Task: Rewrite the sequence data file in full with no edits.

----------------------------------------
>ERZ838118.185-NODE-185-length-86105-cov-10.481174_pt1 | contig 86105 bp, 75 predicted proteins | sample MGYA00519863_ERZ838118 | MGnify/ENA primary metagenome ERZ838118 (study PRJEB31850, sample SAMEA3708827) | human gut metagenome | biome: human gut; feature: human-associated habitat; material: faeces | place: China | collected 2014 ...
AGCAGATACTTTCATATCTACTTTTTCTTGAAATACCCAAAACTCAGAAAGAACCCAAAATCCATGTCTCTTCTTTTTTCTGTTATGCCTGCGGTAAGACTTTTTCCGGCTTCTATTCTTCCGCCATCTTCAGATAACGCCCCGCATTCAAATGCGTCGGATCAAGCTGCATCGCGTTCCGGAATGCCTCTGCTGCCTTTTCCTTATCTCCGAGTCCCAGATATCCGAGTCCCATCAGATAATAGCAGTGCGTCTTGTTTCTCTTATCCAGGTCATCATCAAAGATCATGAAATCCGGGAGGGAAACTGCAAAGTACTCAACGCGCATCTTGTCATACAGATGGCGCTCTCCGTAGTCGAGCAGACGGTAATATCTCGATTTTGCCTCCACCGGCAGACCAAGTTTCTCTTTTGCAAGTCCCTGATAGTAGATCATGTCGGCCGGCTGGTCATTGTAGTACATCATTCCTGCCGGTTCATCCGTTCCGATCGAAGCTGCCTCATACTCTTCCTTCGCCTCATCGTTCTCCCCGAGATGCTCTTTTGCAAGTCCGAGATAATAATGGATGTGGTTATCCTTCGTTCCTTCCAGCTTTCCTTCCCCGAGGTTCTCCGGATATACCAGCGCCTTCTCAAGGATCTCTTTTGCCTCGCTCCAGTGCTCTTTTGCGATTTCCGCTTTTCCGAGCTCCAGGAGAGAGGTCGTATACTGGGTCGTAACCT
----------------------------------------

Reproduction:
>ERZ838118.185-NODE-185-length-86105-cov-10.481174_pt1 | contig 86105 bp, 75 predicted proteins | sample MGYA00519863_ERZ838118 | MGnify/ENA primary metagenome ERZ838118 (study PRJEB31850, sample SAMEA3708827) | human gut metagenome | biome: human gut; feature: human-associated habitat; material: faeces | place: China | collected 2014 ...
AGCAGATACTTTCATATCTACTTTTTCTTGAAATACCCAAAACTCAGAAAGAACCCAAAATCCATGTCTCTTCTTTTTTCTGTTATGCCTGCGGTAAGACTTTTTCCGGCTTCTATTCTTCCGCCATCTTCAGATAACGCCCCGCATTCAAATGCGTCGGATCAAGCTGCATCGCGTTCCGGAATGCCTCTGCTGCCTTTTCCTTATCTCCGAGTCCCAGATATCCGAGTCCCATCAGATAATAGCAGTGCGTCTTGTTTCTCTTATCCAGGTCATCATCAAAGATCATGAAATCCGGGAGGGAAACTGCAAAGTACTCAACGCGCATCTTGTCATACAGATGGCGCTCTCCGTAGTCGAGCAGACGGTAATATCTCGATTTTGCCTCCACCGGCAGACCAAGTTTCTCTTTTGCAAGTCCCTGATAGTAGATCATGTCGGCCGGCTGGTCATTGTAGTACATCATTCCTGCCGGTTCATCCGTTCCGATCGAAGCTGCCTCATACTCTTCCTTCGCCTCATCGTTCTCCCCGAGATGCTCTTTTGCAAGTCCGAGATAATAATGGATGTGGTTATCCTTCGTTCCTTCCAGCTTTCCTTCCCCGAGGTTCTCCGGATATACCAGCGCCTTCTCAAGGATCTCTTTTGCCTCGCTCCAGTGCTCTTTTGCGATTTCCGCTTTTCCGAGCTCCAGGAGAGAGGTCGTATACTGGGTCGTAACCT